August 13, 2011
All across India sisters tie special colored bracelets of thread around their brothers’ wrists, as a symbol of protection. Likewise, the thread reminds the brother of his pledge and duty to protect his sister.
The threaded bracelet is called a rakhi and the holiday is Raksha Bandhan, a Hindu and Sikh celebration of brothers and sisters. It falls on the full moon (Shravan Poornima) in August. (August 16, 2008. August 5, 2009.)
There are two main stories of how the tradition came about.
One is that the goddess Draupadi tore a strip from her sari and wrapped it around Krishna’s wounded finger after battle. Later, Krishna returned the favor. When Draupadi’s malevolent brother-in-law attempted to dishonor her by removing her sari, Krishna continuously elongated her sari so she could not be disrobed.
Another is that Shashikala blessed a silken talisman and tied it around Lord Indra’s right wrist to protect him from harm during the battle of gods and demons. The rakhi gave him the strength to defeat them.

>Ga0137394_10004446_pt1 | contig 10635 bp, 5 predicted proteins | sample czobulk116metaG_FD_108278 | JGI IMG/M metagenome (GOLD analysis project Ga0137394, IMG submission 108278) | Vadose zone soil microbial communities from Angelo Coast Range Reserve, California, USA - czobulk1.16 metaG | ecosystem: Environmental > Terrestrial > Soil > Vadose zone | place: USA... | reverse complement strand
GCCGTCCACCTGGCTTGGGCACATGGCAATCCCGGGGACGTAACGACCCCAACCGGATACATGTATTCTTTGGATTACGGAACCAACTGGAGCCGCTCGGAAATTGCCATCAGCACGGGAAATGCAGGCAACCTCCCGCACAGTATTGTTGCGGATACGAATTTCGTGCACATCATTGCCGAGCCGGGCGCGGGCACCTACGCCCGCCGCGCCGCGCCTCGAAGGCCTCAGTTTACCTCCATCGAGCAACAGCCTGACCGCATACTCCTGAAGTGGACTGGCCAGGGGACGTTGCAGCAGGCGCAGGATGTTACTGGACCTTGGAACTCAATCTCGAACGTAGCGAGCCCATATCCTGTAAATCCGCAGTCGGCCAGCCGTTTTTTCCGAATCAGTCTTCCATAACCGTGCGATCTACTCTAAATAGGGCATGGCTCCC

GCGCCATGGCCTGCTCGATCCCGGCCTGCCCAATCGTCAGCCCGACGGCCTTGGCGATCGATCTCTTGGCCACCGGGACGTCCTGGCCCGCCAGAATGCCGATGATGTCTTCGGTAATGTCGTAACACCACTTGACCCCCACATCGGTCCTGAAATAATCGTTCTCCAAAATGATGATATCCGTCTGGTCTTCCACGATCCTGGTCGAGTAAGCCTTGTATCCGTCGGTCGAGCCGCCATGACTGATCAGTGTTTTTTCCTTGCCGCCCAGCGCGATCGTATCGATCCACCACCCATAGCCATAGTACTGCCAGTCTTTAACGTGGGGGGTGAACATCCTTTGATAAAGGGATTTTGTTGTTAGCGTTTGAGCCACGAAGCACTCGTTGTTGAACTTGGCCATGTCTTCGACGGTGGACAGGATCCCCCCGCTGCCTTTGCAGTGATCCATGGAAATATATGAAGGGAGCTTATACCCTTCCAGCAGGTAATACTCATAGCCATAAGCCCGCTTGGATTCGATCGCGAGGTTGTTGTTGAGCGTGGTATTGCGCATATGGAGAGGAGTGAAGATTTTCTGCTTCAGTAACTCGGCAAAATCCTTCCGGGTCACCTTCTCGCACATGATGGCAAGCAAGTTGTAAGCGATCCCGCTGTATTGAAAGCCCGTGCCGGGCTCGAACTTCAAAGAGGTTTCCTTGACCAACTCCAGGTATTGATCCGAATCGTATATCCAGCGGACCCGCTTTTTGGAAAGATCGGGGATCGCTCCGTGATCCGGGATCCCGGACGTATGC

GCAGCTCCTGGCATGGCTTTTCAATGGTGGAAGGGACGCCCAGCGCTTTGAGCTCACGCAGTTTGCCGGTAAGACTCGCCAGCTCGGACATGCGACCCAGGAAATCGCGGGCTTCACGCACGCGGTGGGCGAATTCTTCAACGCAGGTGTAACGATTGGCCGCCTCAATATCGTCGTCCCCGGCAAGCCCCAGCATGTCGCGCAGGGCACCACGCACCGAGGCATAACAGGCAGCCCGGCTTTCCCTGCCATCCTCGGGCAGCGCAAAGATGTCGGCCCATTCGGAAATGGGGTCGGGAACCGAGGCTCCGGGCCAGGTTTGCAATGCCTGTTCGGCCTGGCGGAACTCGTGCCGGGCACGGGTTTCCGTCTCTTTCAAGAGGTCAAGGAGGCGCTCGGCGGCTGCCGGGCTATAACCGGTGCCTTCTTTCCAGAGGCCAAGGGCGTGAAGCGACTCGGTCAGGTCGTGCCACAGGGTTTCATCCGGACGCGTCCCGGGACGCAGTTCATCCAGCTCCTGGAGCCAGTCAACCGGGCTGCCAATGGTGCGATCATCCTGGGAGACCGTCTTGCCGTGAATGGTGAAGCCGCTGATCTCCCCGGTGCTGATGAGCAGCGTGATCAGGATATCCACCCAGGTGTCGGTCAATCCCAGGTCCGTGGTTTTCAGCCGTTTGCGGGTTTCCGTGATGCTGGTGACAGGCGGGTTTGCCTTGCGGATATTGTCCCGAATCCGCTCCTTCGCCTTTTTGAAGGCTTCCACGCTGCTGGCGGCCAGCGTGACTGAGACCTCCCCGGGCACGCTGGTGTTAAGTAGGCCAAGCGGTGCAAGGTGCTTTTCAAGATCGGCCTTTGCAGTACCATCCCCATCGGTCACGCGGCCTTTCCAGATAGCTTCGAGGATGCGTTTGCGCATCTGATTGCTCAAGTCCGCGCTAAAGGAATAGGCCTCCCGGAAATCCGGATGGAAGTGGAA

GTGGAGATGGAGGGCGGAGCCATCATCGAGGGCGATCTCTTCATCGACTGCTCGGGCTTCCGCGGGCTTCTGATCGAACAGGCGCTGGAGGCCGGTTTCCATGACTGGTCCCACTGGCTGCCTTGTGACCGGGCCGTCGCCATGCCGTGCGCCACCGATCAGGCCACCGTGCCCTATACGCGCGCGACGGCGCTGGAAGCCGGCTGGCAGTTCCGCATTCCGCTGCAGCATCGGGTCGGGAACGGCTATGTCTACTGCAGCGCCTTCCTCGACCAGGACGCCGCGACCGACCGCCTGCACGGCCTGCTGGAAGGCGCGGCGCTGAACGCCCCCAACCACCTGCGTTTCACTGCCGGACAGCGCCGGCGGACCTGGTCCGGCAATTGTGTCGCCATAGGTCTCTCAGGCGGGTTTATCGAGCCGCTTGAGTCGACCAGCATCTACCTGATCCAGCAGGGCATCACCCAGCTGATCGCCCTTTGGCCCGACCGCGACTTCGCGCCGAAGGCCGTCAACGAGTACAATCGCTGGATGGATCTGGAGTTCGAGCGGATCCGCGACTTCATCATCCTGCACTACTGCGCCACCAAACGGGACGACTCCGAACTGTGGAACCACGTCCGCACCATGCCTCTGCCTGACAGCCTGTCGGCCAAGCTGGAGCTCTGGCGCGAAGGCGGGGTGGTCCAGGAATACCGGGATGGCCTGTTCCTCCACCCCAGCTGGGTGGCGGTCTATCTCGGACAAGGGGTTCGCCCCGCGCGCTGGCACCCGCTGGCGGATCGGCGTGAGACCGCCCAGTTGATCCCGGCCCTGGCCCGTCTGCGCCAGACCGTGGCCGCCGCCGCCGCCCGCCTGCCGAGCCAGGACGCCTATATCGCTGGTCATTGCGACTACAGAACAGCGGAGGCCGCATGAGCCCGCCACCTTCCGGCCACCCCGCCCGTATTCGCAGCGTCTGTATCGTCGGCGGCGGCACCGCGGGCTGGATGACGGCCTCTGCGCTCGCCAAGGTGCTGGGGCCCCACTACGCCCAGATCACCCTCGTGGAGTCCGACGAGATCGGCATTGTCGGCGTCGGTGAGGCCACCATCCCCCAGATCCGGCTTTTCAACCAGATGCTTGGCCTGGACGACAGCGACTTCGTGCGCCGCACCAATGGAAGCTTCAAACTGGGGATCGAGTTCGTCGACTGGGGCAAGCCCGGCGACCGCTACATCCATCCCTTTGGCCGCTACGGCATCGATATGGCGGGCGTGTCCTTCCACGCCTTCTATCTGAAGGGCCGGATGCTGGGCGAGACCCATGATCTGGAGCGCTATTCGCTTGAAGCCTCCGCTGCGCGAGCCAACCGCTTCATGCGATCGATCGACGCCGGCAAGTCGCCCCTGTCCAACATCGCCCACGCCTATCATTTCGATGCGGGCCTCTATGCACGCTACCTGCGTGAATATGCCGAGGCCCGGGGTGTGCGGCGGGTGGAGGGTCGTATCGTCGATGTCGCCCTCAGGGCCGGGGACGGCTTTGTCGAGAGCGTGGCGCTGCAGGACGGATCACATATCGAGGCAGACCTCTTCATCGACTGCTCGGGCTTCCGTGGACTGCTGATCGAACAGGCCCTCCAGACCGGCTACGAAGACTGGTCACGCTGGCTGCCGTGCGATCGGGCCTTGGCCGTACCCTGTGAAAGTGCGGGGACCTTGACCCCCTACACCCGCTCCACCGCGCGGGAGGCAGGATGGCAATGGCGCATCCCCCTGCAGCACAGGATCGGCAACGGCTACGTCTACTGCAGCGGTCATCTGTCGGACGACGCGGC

The tradition was further popularized during India’s Moghul period in the 16th century. Facing attack from the sultan of Gujarat, Queen Karnavati of Rajasthan sent a sacred Rakhi thread to the Mughal emperor Humayan, to remind him of their special connection and in the hopes of receiving assistance against the enemy.
This year in Ahmedabad, Gujarat, about 700 young men and women at H.K. Arts College reversed the tradition. Boys bestowed Rakhi on the girls as a symbol of determination to stop female foeticide, a crime that is largely responsible for lopsided male:female ratio in India, especially in states like Gujarat where that ratio is 100 to 83.